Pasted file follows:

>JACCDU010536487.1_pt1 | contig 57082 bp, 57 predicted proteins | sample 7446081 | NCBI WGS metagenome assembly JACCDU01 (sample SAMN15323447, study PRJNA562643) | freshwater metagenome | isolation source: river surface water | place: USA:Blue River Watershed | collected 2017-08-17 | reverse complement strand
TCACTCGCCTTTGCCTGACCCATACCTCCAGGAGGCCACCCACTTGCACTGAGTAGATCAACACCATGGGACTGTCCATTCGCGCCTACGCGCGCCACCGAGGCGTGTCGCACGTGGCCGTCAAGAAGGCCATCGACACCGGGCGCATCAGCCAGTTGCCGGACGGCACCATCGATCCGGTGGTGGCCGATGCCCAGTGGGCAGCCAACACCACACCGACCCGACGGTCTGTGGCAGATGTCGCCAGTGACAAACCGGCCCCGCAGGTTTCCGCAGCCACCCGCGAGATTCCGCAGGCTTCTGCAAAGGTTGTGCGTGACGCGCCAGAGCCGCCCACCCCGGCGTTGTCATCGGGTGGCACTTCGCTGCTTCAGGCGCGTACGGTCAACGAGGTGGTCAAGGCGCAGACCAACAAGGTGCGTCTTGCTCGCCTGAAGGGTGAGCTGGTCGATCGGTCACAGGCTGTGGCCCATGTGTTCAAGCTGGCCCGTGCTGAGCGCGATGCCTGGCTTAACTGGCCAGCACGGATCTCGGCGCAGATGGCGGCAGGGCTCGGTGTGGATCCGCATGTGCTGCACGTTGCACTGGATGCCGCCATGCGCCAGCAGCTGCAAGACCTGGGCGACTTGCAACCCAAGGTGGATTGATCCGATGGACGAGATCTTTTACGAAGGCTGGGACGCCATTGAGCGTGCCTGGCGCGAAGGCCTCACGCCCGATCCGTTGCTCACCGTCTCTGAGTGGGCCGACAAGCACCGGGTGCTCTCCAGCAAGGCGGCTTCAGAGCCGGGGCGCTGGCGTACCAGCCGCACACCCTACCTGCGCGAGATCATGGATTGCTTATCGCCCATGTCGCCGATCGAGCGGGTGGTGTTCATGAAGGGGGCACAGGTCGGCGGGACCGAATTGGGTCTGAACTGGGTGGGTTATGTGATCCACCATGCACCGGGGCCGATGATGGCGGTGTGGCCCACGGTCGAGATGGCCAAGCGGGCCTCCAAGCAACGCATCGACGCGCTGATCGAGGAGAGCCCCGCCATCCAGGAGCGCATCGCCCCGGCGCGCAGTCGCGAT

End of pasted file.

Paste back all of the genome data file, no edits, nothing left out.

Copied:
>JACCDU010536487.1_pt1 | contig 57082 bp, 57 predicted proteins | sample 7446081 | NCBI WGS metagenome assembly JACCDU01 (sample SAMN15323447, study PRJNA562643) | freshwater metagenome | isolation source: river surface water | place: USA:Blue River Watershed | collected 2017-08-17 | reverse complement strand
TCACTCGCCTTTGCCTGACCCATACCTCCAGGAGGCCACCCACTTGCACTGAGTAGATCAACACCATGGGACTGTCCATTCGCGCCTACGCGCGCCACCGAGGCGTGTCGCACGTGGCCGTCAAGAAGGCCATCGACACCGGGCGCATCAGCCAGTTGCCGGACGGCACCATCGATCCGGTGGTGGCCGATGCCCAGTGGGCAGCCAACACCACACCGACCCGACGGTCTGTGGCAGATGTCGCCAGTGACAAACCGGCCCCGCAGGTTTCCGCAGCCACCCGCGAGATTCCGCAGGCTTCTGCAAAGGTTGTGCGTGACGCGCCAGAGCCGCCCACCCCGGCGTTGTCATCGGGTGGCACTTCGCTGCTTCAGGCGCGTACGGTCAACGAGGTGGTCAAGGCGCAGACCAACAAGGTGCGTCTTGCTCGCCTGAAGGGTGAGCTGGTCGATCGGTCACAGGCTGTGGCCCATGTGTTCAAGCTGGCCCGTGCTGAGCGCGATGCCTGGCTTAACTGGCCAGCACGGATCTCGGCGCAGATGGCGGCAGGGCTCGGTGTGGATCCGCATGTGCTGCACGTTGCACTGGATGCCGCCATGCGCCAGCAGCTGCAAGACCTGGGCGACTTGCAACCCAAGGTGGATTGATCCGATGGACGAGATCTTTTACGAAGGCTGGGACGCCATTGAGCGTGCCTGGCGCGAAGGCCTCACGCCCGATCCGTTGCTCACCGTCTCTGAGTGGGCCGACAAGCACCGGGTGCTCTCCAGCAAGGCGGCTTCAGAGCCGGGGCGCTGGCGTACCAGCCGCACACCCTACCTGCGCGAGATCATGGATTGCTTATCGCCCATGTCGCCGATCGAGCGGGTGGTGTTCATGAAGGGGGCACAGGTCGGCGGGACCGAATTGGGTCTGAACTGGGTGGGTTATGTGATCCACCATGCACCGGGGCCGATGATGGCGGTGTGGCCCACGGTCGAGATGGCCAAGCGGGCCTCCAAGCAACGCATCGACGCGCTGATCGAGGAGAGCCCCGCCATCCAGGAGCGCATCGCCCCGGCGCGCAGTCGCGAT